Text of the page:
Ernest T. Florance, of Louisiana :

Is it true in our experience that the young man who spends his days in a law office, studying the practice of law, is less fit, after three years of night study in the theory of the law, to practice his profession, than a young man who remains for four years studying law theoretically, and knowing absolutely nothing

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of its practice in real life? I do not believe it. This is not a question of the advantage of the law schools. The question is: Which character of training better fits the young man as he steps out into life? I believe that practical experience in a law office, concurrent with theoretical study in the night school for, say three years, makes him at least as fit to handle cases when he first hangs out his shingle, as four years spent in a university studying law theoretically.

Henry Wade Rogers, of Connecticut:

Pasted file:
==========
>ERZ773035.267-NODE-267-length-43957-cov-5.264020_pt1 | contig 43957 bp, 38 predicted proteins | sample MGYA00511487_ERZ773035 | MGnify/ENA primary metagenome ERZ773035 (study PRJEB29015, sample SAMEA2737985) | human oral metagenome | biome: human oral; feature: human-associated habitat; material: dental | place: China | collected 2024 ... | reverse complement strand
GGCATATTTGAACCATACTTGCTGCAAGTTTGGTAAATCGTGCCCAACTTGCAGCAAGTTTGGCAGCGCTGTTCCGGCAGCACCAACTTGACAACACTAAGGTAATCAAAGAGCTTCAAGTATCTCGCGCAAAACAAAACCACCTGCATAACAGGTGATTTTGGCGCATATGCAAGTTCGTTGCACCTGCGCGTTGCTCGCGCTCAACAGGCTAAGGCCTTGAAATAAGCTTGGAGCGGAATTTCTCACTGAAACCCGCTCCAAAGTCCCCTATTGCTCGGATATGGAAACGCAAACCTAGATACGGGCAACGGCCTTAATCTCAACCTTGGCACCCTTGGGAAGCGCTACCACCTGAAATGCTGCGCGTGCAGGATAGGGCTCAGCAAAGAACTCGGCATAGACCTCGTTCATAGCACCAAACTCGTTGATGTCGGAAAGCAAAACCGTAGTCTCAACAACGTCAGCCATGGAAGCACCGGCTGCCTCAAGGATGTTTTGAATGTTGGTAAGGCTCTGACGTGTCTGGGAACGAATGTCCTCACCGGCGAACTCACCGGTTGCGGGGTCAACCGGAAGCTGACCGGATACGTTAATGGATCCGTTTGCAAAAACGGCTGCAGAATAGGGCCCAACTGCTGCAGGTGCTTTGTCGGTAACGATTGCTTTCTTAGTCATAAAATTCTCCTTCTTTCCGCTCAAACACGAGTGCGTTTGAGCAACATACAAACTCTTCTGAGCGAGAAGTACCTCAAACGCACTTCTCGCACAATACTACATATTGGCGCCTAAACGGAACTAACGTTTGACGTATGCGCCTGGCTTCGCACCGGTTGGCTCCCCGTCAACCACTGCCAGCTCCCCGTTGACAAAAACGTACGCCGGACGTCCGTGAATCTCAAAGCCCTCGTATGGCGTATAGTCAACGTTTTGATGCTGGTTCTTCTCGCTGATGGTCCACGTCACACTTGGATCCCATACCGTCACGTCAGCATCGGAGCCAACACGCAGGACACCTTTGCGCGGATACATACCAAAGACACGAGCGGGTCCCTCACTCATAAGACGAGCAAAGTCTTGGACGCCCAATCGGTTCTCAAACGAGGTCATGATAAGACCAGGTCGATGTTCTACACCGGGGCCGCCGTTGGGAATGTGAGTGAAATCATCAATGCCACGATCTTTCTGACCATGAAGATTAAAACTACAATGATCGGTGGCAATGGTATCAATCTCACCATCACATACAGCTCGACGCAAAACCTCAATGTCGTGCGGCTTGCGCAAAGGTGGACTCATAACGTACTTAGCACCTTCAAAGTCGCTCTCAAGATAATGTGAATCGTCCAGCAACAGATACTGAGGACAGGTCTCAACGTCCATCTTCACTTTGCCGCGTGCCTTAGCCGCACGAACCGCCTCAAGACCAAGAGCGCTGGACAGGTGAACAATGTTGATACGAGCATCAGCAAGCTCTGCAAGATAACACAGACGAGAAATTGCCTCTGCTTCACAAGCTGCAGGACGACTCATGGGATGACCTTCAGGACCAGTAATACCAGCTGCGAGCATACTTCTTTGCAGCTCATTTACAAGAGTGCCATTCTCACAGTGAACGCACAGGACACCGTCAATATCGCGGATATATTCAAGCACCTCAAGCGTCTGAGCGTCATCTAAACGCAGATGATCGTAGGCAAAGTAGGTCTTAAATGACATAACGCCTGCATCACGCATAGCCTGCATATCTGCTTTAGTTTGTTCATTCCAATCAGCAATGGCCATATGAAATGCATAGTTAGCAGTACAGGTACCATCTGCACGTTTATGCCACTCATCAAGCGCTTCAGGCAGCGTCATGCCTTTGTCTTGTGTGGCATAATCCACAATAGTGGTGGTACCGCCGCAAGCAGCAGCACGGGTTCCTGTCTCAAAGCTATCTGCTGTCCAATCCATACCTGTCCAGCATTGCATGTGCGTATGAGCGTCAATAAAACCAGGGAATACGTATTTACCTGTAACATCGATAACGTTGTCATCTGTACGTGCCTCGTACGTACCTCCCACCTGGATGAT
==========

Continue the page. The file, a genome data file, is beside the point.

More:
I simply desire to say that the men who are studying in the night schools of Washington are not ordinarily men who are studying in law offices in the day time. They are men who are holding government positions in the departments, and working in the departments in the day time and studying law at night. In the night schools of other cities they are plumbers or clerks in dry goods stores in the day time and students of law at night.

Max G. Cohen, of Oregon:

Mr. President and gentlemen: Having listened to this discussion by the older members of the profession, it occurs to me that the trouble with the legal fraternity today is, that every man seems to try to lower the standard of the Bar rather than to elevate it. I believe we should endeavor to raise the standard as high as possible. The reason why the medical profession is so strong today is because it has a standard which is recognized by every state in the union. You cannot practice medicine in Oregon, simply because you have been admitted to practice in Washington; you cannot practice in New York, simply because you have been admitted in Pennsylvania. In my state, lawyers come from other states and they are admitted to practice upon their diploma or certificate. Now, we do not know what standard they had in the state where they came from. I believe the committee should be sustained in the recommendation it has made, that every school should have a standard of four years.